Another main concept we dove into was boundaries and the need to be clear about what I wanted and needed. Come to find out, I had a bad habit of not speaking up, both at work and in my personal life. At work, I started experimenting by talking about what I could and could not handle and what worked and what did not. I set boundaries with friends. I started paying attention to what social events I wanted to go to and ones I did not. The result — when I asked for something I needed at work, 95% of the time it happened. (If you’re at 100%, you might not be asking enough!). With friends, I feel more appreciated and less resentful. And those awkward social events? GONE.
We also worked on the “shoulds”. I set one particular goal early on in my sessions with Megan. Over the course of a few months, my goal changed. I told her that I was really uncomfortable with the idea of setting a goal and not reaching it. She encouraged me to stop looking at this judgmentally and start looking at my change in plans curiously. It was a huge lesson that plans change and if the change genuinely makes sense, there’s no reason to pursue the goal just because you wrote it down on a piece of paper. As a result, I started throwing the “shoulds” out. As another example, I don’t sit on any non-profit boards right now even though maybe I should, but I do coach a girls’ NICA mountain biking team twice a week. And that makes me a much happier person.
I also did a check on who I allow into my life. Are you in a habit of spending time with someone who, if you’re honest with yourself, doesn’t add to the life you want? Do you feel like crap after you spent time with them? Make a change. I’m going to go so far as to say this applies to work, too. My team at ALPS is supportive, kind, and amazing. However, I’ve been in work situations that were not a good fit. It matters. How about your clients? If they are sucking the life out of you, what about a plan to make a shift to attract the type of clients you want?
Megan also prompted me to spend time evaluating and reevaluating my core values. I started with a list of ten, then five, then one. It may come as no surprise, given this article, that one of my top values is authenticity. Yours could be creativity, boldness, achievement, success, kindness, or really anything you can think of. Once you are clear on your values, which may change over time, choices become clearer.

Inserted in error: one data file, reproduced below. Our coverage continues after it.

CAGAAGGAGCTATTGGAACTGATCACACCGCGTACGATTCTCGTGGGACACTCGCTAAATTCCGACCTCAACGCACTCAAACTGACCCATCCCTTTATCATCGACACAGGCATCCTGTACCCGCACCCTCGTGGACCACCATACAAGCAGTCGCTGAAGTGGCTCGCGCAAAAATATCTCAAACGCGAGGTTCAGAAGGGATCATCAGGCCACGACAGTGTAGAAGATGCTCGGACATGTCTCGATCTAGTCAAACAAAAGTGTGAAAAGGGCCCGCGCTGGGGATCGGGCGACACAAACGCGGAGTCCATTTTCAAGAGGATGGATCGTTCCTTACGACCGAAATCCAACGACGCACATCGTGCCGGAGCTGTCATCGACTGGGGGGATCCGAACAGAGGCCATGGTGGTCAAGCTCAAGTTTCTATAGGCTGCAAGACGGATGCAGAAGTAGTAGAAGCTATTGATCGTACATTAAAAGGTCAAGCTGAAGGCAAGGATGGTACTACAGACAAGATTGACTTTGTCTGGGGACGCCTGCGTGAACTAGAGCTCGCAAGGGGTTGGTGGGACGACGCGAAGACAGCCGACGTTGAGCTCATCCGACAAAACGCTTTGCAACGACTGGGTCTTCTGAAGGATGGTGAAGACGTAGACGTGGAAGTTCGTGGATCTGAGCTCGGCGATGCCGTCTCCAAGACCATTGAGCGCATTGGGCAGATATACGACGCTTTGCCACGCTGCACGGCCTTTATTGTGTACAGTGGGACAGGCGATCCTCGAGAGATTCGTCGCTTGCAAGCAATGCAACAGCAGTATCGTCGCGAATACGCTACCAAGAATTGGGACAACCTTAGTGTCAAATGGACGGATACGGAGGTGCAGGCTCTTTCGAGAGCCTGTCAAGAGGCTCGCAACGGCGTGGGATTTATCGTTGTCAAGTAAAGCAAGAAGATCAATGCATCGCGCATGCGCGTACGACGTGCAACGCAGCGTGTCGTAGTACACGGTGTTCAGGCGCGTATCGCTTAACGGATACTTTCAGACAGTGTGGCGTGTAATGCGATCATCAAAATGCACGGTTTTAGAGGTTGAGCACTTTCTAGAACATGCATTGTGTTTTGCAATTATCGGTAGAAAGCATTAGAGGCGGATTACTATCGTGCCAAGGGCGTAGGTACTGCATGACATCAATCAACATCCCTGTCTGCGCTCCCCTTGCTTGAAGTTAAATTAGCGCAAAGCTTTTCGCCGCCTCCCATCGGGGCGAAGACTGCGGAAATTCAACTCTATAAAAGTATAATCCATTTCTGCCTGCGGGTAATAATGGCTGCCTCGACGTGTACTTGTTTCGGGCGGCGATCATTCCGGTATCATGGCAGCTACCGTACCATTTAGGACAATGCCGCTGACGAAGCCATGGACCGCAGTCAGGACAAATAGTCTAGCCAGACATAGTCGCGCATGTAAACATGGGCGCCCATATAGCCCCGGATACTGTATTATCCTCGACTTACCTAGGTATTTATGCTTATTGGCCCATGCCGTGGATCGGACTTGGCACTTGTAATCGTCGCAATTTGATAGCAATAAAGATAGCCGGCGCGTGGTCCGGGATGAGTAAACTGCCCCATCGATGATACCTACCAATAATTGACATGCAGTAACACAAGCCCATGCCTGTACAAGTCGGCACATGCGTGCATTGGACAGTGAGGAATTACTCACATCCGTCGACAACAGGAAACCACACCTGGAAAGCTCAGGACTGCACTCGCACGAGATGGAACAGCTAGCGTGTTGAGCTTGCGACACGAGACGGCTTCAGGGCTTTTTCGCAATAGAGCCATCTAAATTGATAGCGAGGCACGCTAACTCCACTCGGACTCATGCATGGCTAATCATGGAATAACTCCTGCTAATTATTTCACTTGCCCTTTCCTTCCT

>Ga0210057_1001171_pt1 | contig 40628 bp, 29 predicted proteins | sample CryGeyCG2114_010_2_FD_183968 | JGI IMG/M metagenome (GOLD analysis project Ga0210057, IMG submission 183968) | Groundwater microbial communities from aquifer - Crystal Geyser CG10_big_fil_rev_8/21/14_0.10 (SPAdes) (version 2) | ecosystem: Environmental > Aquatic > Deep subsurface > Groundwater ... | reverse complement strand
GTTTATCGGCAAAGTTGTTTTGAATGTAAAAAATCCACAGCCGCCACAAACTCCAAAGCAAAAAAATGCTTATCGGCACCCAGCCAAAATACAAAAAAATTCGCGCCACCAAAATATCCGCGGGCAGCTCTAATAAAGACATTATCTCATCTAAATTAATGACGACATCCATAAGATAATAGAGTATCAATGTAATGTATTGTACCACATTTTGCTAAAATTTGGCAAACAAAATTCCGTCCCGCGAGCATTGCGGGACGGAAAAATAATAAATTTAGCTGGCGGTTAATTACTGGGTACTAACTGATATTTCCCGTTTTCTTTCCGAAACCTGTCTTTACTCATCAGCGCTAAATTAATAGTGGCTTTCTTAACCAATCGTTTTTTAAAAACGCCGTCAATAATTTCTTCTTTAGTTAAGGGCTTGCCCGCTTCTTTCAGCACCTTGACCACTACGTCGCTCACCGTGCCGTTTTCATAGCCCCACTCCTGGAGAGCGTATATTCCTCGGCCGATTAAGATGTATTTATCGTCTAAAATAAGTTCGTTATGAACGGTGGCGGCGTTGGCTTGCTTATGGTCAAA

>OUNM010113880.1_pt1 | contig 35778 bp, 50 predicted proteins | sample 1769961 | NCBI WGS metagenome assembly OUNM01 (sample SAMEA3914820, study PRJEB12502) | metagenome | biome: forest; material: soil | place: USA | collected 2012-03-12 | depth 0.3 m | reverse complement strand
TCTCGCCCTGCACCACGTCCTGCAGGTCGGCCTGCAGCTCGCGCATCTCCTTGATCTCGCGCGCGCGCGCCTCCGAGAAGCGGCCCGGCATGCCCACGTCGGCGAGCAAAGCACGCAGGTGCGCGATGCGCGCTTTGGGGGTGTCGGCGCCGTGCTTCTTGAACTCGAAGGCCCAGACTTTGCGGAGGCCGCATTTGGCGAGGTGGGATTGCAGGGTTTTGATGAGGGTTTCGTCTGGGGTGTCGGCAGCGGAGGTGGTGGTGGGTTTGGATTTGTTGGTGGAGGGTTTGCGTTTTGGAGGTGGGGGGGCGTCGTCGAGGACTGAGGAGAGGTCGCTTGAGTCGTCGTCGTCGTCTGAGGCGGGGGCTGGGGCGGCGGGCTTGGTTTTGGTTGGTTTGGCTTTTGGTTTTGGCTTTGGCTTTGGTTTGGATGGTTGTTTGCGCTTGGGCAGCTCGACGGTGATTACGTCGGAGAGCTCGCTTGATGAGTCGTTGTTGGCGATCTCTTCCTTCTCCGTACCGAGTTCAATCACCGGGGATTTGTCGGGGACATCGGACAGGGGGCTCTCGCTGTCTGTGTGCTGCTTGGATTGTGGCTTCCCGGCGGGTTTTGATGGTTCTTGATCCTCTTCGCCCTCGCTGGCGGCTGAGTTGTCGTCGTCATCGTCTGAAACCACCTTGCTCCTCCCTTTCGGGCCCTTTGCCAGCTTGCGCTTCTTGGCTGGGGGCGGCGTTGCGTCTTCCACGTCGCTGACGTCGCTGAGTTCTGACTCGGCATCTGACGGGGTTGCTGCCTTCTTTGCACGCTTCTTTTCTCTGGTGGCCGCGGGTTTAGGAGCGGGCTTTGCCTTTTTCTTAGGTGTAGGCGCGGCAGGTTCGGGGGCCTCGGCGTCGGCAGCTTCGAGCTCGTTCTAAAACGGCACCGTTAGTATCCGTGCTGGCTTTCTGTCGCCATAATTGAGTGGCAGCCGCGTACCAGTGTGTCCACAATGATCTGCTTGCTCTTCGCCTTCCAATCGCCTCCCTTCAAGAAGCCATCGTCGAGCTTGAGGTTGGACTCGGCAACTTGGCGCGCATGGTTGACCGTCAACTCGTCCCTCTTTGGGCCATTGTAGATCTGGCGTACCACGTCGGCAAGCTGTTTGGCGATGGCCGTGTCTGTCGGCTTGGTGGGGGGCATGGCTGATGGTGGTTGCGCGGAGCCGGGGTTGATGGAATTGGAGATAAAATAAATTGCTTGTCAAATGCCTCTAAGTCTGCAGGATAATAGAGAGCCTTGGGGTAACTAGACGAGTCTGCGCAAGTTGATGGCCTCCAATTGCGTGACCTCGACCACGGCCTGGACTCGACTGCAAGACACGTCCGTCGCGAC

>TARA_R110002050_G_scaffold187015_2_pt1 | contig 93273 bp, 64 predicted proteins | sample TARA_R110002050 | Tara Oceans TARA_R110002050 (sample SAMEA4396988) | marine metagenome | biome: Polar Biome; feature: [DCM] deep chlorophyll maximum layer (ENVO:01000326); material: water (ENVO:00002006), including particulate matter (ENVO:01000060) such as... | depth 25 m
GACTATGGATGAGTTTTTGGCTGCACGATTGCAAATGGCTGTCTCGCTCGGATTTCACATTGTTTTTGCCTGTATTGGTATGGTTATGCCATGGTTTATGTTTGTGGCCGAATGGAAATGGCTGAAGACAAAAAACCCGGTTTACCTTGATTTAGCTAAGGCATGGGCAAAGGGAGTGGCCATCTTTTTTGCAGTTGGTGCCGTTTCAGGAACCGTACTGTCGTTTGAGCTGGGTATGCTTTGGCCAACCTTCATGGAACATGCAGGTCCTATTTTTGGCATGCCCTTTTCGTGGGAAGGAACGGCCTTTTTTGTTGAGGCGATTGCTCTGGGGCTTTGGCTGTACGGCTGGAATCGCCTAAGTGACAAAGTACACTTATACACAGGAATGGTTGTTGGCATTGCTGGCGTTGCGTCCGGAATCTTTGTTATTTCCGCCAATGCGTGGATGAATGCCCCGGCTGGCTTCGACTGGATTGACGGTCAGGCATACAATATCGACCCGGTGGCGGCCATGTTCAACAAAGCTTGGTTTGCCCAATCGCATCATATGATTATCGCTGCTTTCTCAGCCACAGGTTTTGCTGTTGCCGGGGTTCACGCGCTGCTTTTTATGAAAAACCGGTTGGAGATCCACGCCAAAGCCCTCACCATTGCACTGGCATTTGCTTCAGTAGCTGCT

To wrap this up, what I’ve realized over the course of the last six months is that as much as I intended and tried to figure all this stuff out on my own, Megan provided the feedback and tools to help me get out of my rut. Therefore, my top suggestion for attorney wellbeing is to find yourself a coach, preferably a coach who is also a lawyer. And who knows — an unforeseen opportunity to come from this experience might just be the avoidance of a legal malpractice claim or complaint.*
*When we handle claims on behalf of ALPS Insureds, we often don’t learn of the underlying cause or the circumstances that contribute to a claim. However, according to the ABA’s Path to Lawyer Well-Being report, between 40 and 70 percent of disciplinary proceedings and malpractice claims against lawyers involve substance use, depression, or both.
Authored by: Martha Amrine, Senior Claims Attorney
Martha Amrine has worked as a claims attorney for ALPS since 2011. Before coming to work with ALPS, she practiced law in Washington State, concentrating in trial court litigation. She obtained her B.A. from Seattle University in 1999 and J.D. from Gonzaga Law School in 2003. She is a member of the Washington State Bar Association. Martha currently lives in Missoula, Montana where she runs on the Big Dipper trail running team, coaches boys' soccer and kids running, and spends her free time enjoying Big Sky Country with her husband and two sons.